About the Book
‘I had little right to live, born on a slave ship where my parents both died. But I survived, and indeed, you might say I did more…’
It’s 1746 and Georgian London is not a safe place for a young Black man, especially one who has escaped slavery. After the twinkling lights in the Fleet Street coffee shops are blown out and the great houses have closed their doors for the night, Sancho must dodge slave catchers and worse. The man he hoped would help – a kindly duke who taught him to write – is dying. Sancho is desperate and utterly alone.
So how does Charles Ignatius Sancho meet the King, write and play highly acclaimed music, become the first Black person to vote in Britain and lead the fight to end slavery?
It’s time for him to tell his story, one that begins on a tempestuous Atlantic Ocean, and ends at the very centre of London life. And through it all, he must ask: born amongst death, how much can you achieve in one short life?
Format: Hardback (432 pages) Publisher: Dialogue Books
Publication date: 6th October 2022 Genre: Historical Fiction
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The Secret Diaries of Charles Ignatius Sancho is very much a labour of love, the fruits of the author’s 20-year obsession with Sancho’s story. First brought to life in a one-man show performed in New York, and now in this novel, Paterson Joseph has taken a real person and, in his own words, ‘performed an action of fiction on him’.
The book takes the form of extracts from Sancho’s diaries interspersed with letters to his son, Billy. The diaries document Sancho’s colourful and eventful life, from his birth aboard a slave ship to becoming a successful business man (ironically trading in sugar, cocoa and tobacco, the products of slavery), being the first Black Briton to have the vote and becoming a leading light in the early abolitionist movement. But the diaries also reveal Sancho’s regrets about things he has done or failed to do. He wonders, ‘Why burden a child with his father’s sins? Perhaps these papers are best hidden – discarded?’
Sancho is a delightfully eccentric character and the author has created a distinctive voice for him so you feel he is speaking directly to you. One newspaper review has described it as an act of ‘literary ventriloquism’. I was fortunate enough to hear Paterson reading – or I should say, performing – two excerpts from the book at Henley Literary Festival in October. It was wonderful to hear Sancho brought to life, complete with lisp and rather affected manner of speech. True, Sancho can be a little pompous at times but he is also amusingly self-deprecating about his mistakes. And in the periods when he’s in the very depths of despair your heart bleeds for him. (I guarantee you will feel the same about Tilly, the young woman who assists Sancho at a particularly perilous moment in his life.) Although Sancho experiences periods of terrible hardship and cruelty, he also rubs shoulders with luminaries of Georgian society such as William Hogarth, Samuel Johnson, David Garrick and Thomas Gainsborough, entertaining at musical soirées and even taking to the stage.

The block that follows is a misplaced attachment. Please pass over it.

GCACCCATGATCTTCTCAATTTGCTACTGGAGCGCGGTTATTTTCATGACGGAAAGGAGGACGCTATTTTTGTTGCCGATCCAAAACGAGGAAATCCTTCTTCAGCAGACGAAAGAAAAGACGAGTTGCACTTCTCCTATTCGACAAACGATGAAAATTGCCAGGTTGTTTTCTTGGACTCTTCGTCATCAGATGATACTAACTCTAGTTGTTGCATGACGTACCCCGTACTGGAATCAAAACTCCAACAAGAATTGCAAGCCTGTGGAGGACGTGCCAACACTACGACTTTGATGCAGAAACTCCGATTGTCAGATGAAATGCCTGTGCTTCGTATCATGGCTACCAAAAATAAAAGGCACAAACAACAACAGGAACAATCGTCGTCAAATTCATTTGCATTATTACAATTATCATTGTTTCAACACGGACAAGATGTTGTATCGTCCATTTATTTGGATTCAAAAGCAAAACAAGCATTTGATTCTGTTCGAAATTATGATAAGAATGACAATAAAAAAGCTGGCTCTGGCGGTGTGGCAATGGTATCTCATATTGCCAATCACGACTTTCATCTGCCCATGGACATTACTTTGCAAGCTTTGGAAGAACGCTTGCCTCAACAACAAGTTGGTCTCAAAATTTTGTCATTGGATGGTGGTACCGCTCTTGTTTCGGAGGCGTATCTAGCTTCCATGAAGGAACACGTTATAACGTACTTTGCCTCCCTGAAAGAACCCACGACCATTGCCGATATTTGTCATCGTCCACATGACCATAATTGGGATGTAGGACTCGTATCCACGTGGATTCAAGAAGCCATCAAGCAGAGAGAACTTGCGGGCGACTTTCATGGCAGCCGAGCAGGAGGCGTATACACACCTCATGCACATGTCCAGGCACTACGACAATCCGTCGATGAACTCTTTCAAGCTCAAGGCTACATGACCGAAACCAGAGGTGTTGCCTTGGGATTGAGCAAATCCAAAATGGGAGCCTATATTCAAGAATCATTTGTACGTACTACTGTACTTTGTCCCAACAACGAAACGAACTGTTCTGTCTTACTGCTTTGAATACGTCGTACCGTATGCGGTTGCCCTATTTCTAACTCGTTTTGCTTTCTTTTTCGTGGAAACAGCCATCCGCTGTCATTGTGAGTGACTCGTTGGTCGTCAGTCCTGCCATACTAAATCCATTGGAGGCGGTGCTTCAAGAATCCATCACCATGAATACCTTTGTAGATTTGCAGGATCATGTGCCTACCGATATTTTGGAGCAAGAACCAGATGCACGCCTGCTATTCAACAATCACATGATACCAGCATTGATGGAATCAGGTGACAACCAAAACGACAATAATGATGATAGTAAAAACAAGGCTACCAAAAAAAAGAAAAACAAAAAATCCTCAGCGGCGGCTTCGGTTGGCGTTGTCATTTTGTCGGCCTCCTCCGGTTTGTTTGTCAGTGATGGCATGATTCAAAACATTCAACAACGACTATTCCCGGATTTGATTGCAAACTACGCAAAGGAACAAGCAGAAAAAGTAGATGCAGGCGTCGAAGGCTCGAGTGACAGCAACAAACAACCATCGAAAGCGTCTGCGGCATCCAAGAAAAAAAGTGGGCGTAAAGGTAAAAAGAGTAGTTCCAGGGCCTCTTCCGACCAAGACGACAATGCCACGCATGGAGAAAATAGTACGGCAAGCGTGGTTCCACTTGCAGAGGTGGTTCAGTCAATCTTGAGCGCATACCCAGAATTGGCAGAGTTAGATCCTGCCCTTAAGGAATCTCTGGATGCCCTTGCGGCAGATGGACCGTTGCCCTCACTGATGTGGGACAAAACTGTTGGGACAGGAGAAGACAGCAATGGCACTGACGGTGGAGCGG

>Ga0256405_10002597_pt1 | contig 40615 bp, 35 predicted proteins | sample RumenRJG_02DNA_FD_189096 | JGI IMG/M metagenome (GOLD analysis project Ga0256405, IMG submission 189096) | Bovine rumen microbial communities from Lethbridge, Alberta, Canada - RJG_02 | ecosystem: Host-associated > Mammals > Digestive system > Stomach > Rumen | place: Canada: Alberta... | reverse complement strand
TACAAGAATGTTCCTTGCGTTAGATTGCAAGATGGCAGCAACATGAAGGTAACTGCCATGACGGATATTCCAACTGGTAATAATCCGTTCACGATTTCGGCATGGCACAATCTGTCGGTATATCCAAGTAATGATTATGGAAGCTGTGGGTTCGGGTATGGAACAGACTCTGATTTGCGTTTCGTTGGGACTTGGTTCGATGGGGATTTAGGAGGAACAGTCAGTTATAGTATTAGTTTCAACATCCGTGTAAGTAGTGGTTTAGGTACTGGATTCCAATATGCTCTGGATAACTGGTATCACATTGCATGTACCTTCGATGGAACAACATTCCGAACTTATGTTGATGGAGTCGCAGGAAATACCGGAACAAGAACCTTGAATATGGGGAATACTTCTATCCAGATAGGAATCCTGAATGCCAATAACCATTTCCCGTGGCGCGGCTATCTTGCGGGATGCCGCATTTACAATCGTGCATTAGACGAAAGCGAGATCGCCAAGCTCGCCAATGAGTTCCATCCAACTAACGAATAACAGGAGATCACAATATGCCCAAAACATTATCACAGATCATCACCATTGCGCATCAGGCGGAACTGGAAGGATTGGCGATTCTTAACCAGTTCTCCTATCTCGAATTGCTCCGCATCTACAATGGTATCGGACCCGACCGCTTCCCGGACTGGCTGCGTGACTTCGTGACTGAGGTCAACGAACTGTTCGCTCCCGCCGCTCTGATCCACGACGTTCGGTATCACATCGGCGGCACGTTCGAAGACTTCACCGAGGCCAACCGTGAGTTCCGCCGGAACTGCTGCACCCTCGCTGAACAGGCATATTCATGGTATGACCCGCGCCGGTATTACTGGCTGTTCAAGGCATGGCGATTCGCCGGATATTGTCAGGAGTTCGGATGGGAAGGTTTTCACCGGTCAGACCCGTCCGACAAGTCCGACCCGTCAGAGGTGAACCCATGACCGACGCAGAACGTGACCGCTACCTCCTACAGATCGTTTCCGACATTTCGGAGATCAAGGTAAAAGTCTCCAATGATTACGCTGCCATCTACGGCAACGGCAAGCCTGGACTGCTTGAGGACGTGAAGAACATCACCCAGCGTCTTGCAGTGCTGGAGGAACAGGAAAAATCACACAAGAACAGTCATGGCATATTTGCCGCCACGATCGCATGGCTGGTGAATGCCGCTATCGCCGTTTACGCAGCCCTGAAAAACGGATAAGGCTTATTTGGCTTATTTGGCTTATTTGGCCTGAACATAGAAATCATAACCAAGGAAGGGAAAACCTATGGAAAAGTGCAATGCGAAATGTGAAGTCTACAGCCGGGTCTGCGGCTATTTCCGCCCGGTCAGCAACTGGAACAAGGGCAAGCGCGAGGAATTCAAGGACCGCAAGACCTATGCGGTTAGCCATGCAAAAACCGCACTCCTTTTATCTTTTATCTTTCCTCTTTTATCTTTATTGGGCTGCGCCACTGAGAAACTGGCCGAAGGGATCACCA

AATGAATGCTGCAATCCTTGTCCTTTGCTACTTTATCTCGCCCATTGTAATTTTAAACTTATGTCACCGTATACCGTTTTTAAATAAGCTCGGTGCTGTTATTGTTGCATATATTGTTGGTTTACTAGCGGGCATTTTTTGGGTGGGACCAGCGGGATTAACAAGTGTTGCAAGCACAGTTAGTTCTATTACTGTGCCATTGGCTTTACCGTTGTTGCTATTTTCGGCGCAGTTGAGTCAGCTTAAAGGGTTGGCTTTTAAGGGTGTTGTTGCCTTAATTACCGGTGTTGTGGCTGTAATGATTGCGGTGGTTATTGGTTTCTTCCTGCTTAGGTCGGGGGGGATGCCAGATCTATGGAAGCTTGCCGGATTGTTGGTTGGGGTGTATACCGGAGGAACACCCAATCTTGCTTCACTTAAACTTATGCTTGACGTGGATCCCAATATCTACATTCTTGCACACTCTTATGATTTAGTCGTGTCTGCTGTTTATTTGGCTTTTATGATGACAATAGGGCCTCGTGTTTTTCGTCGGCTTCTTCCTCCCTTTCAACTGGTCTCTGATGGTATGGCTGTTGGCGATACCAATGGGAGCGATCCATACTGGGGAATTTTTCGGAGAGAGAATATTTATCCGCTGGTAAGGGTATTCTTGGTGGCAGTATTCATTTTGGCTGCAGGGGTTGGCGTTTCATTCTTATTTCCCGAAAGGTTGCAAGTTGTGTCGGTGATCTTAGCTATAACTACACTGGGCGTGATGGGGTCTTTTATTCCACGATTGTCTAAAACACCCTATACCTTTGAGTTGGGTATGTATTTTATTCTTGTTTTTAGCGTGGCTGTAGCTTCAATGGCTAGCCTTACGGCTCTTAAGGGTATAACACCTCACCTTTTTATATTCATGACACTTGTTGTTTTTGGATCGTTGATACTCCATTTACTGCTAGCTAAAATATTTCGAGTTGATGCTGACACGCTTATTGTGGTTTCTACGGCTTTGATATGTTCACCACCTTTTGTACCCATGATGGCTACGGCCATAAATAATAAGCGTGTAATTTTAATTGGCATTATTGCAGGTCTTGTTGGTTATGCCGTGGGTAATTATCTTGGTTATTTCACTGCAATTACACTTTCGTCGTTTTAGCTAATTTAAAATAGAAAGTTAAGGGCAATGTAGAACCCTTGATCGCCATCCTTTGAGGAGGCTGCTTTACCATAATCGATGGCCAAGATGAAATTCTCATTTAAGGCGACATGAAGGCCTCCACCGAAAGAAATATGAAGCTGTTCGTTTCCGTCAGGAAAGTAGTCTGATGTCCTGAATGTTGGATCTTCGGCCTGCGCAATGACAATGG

However, Sancho is a man stuck in the middle. He’s Black but his life has been spent apart from others like him. He’s experienced a lavish lifestyle but as the child of slaves has no legal status. He’s African by birth but has lived the life of an Englishman, thanks to a wealthy patron, feeling at times that being smartly turned out and slightly portly he does not correspond to the stereotype of a Black person. As he says, ‘I did not present a figure of destitution, but one of gross indulgence.’ At one point he wonders if he will always be ‘the outside man, looking in’.
This changes, in more ways than one, when Sancho meets John Clarke-Osborne. He issues Sancho an invitation: ‘Come with me one day soon, friend. Let me show you how the African entertains himself in London’. In one of the book’s memorable scenes, Sancho is taken to the Black Tar Tavern where he witnesses, pretty much for the first time, those he calls ‘my people’. It’s a lively affair with music and dancing.
In his Author’s Note, Paterson Joseph writes that ‘the reader who awaits a tale filled with whips and curses and rapes and murders of Black People by White People in every chapter […] will not find much to please you’. However we do get an insight into the evils of the slave trade in the section of the book made up of letters between Sancho and his future wife, Anne. These are full of their affection for each other and their hopes for the future. However, Anne’s letters also describe some of the horrific treatment experienced by slaves working on the plantations of Barbados and Antigua.
Charles Ignatius Sancho would be a remarkable character if he was the product of an author’s imagination. That he was a real person makes him even more remarkable. In the words of the author, Charles Ignatius Sancho is “A hero. A man. An African. An Artist. Erudite. Wise. Grand. Flawed”. The Secret Diaries of Charles Ignatius Sancho is a thoroughly entertaining historical novel and an impressive debut.
In three words: Spirited, immersive, engaging
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About the Author
Paterson Joseph is a beloved British actor and writer. Recently seen on Vigil and Noughts and Crosses, he has also starred in Peep Show and Law & Order UK and he plays Arthur Slugworth in the forthcoming Wonka movie. The Secret Diaries of Charles Ignatius Sancho is his debut novel. (Photo: Twitter profile)
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